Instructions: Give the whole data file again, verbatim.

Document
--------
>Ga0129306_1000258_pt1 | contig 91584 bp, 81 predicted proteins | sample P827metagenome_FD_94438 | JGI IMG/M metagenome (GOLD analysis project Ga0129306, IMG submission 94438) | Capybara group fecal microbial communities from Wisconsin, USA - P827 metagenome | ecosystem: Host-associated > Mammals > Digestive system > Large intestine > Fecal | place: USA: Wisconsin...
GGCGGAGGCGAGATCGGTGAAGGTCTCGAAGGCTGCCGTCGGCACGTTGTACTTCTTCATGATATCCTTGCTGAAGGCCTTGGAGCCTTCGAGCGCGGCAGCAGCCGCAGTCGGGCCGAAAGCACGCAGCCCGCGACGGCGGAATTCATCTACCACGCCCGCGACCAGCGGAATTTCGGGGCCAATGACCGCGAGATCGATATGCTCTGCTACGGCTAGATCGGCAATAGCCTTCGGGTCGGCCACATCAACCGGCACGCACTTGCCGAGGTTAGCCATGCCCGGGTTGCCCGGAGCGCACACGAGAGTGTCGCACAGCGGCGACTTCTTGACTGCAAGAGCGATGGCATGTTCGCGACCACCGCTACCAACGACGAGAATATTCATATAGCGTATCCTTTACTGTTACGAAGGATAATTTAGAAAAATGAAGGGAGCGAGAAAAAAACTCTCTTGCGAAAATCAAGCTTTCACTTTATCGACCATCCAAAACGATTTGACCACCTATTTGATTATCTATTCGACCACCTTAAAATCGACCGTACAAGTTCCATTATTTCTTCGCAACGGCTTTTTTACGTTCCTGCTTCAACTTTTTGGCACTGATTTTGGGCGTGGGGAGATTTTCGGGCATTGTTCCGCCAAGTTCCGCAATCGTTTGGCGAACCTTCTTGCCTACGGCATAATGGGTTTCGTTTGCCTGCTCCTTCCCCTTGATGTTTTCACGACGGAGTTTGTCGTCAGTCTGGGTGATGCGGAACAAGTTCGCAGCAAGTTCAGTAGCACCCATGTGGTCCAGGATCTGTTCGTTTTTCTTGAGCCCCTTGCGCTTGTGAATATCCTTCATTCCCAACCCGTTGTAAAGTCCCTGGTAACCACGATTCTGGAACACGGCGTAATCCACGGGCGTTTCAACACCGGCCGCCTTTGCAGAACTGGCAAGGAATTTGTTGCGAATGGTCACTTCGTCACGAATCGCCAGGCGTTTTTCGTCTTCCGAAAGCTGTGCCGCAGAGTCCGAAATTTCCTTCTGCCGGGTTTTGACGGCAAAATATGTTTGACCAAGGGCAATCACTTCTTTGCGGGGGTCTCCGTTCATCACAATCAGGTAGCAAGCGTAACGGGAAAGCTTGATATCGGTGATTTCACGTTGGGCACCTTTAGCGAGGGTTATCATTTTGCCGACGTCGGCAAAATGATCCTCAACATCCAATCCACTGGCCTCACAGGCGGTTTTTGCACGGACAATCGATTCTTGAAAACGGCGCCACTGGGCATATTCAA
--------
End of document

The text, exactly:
>Ga0129306_1000258_pt1 | contig 91584 bp, 81 predicted proteins | sample P827metagenome_FD_94438 | JGI IMG/M metagenome (GOLD analysis project Ga0129306, IMG submission 94438) | Capybara group fecal microbial communities from Wisconsin, USA - P827 metagenome | ecosystem: Host-associated > Mammals > Digestive system > Large intestine > Fecal | place: USA: Wisconsin...
GGCGGAGGCGAGATCGGTGAAGGTCTCGAAGGCTGCCGTCGGCACGTTGTACTTCTTCATGATATCCTTGCTGAAGGCCTTGGAGCCTTCGAGCGCGGCAGCAGCCGCAGTCGGGCCGAAAGCACGCAGCCCGCGACGGCGGAATTCATCTACCACGCCCGCGACCAGCGGAATTTCGGGGCCAATGACCGCGAGATCGATATGCTCTGCTACGGCTAGATCGGCAATAGCCTTCGGGTCGGCCACATCAACCGGCACGCACTTGCCGAGGTTAGCCATGCCCGGGTTGCCCGGAGCGCACACGAGAGTGTCGCACAGCGGCGACTTCTTGACTGCAAGAGCGATGGCATGTTCGCGACCACCGCTACCAACGACGAGAATATTCATATAGCGTATCCTTTACTGTTACGAAGGATAATTTAGAAAAATGAAGGGAGCGAGAAAAAAACTCTCTTGCGAAAATCAAGCTTTCACTTTATCGACCATCCAAAACGATTTGACCACCTATTTGATTATCTATTCGACCACCTTAAAATCGACCGTACAAGTTCCATTATTTCTTCGCAACGGCTTTTTTACGTTCCTGCTTCAACTTTTTGGCACTGATTTTGGGCGTGGGGAGATTTTCGGGCATTGTTCCGCCAAGTTCCGCAATCGTTTGGCGAACCTTCTTGCCTACGGCATAATGGGTTTCGTTTGCCTGCTCCTTCCCCTTGATGTTTTCACGACGGAGTTTGTCGTCAGTCTGGGTGATGCGGAACAAGTTCGCAGCAAGTTCAGTAGCACCCATGTGGTCCAGGATCTGTTCGTTTTTCTTGAGCCCCTTGCGCTTGTGAATATCCTTCATTCCCAACCCGTTGTAAAGTCCCTGGTAACCACGATTCTGGAACACGGCGTAATCCACGGGCGTTTCAACACCGGCCGCCTTTGCAGAACTGGCAAGGAATTTGTTGCGAATGGTCACTTCGTCACGAATCGCCAGGCGTTTTTCGTCTTCCGAAAGCTGTGCCGCAGAGTCCGAAATTTCCTTCTGCCGGGTTTTGACGGCAAAATATGTTTGACCAAGGGCAATCACTTCTTTGCGGGGGTCTCCGTTCATCACAATCAGGTAGCAAGCGTAACGGGAAAGCTTGATATCGGTGATTTCACGTTGGGCACCTTTAGCGAGGGTTATCATTTTGCCGACGTCGGCAAAATGATCCTCAACATCCAATCCACTGGCCTCACAGGCGGTTTTTGCACGGACAATCGATTCTTGAAAACGGCGCCACTGGGCATATTCAA